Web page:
Investigating pleiotropic effects of statins on ischemic heart disease in the UK Biobank using Mendelian randomisation

  1. CM Schooling  Is a corresponding author
  2. JV Zhao
  3. SL Au Yeung
  4. GM Leung
  1. School of Public Health, Li Ka Shing Faculty of Medicine, The University of Hong Kong, China
  2. City University of New York, Graduate School of Public Health and Health Policy, United States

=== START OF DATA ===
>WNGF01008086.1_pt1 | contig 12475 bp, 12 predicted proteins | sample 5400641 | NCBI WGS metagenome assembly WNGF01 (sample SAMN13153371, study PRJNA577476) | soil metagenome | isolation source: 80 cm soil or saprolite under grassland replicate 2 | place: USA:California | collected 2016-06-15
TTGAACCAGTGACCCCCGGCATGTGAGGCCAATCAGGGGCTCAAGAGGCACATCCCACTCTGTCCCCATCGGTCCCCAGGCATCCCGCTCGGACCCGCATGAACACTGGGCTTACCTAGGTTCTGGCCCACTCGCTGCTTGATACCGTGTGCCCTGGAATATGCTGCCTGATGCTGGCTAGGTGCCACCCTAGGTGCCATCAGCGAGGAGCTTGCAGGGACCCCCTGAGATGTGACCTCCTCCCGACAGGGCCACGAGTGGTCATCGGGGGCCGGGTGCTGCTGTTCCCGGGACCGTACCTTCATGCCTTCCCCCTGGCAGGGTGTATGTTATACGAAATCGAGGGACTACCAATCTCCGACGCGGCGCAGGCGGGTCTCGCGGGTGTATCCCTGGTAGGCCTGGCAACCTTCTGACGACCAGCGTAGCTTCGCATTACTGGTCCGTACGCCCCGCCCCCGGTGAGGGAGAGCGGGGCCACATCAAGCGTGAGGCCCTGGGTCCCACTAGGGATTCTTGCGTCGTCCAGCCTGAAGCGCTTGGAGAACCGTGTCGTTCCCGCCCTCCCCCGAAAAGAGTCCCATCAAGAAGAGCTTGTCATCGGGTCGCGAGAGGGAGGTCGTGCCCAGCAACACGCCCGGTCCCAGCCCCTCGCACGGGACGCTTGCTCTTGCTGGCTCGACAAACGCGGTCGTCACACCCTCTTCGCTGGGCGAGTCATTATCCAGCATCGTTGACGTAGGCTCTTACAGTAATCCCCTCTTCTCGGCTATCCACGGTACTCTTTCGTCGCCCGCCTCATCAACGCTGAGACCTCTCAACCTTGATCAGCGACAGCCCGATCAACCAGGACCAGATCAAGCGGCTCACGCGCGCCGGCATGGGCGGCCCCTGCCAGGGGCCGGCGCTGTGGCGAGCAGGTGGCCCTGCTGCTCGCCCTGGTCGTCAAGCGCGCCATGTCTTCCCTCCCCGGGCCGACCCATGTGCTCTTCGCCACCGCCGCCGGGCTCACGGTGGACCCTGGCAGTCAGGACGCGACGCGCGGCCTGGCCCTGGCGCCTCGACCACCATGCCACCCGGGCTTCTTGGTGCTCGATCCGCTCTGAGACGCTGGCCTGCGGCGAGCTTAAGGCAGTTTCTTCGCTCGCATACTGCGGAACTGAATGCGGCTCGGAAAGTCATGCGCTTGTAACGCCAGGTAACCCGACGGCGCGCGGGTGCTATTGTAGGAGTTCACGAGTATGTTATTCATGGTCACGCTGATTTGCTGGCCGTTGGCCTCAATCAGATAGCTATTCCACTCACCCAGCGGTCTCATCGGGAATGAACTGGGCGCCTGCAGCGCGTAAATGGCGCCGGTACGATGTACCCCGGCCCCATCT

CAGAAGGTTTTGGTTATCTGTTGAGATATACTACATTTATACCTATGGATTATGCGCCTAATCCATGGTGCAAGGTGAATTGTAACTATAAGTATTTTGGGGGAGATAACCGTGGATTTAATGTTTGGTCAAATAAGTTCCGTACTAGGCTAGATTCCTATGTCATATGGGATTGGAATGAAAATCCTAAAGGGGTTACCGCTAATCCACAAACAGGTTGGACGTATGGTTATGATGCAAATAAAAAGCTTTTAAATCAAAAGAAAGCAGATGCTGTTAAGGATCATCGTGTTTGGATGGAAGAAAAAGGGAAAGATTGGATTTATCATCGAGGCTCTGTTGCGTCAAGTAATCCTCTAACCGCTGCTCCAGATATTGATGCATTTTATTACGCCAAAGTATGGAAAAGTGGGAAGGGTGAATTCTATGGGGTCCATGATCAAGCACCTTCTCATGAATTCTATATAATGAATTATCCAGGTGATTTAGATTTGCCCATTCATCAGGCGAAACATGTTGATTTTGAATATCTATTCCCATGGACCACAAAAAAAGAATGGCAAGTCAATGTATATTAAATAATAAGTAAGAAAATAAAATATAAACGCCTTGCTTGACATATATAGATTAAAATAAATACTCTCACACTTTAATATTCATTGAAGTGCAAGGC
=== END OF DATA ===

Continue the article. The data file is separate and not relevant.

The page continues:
We examined whether specifically statins, of the major lipid modifiers (statins, proprotein convertase subtilisin/kexin type 9 (PCSK9) inhibitors and ezetimibe) have pleiotropic effects on ischemic heart disease (IHD) via testosterone in men or women. As a validation, we similarly assessed whether a drug that unexpectedly likely increases IHD also operates via testosterone. Using previously published genetic instruments we conducted a sex-specific univariable and multivariable Mendelian randomization study in the UK Biobank, including 179918 men with 25410 IHD cases and 212080 women with 12511 IHD cases. Of these three lipid modifiers, only genetically mimicking the effects of statins in men affected testosterone, which partly mediated effects on IHD. Correspondingly, genetically mimicking effects of anakinra on testosterone and IHD presented a reverse pattern to that for statins. These insights may facilitate the development of new interventions for cardiovascular diseases as well as highlighting the importance of sex-specific explanations, investigations, prevention and treatment.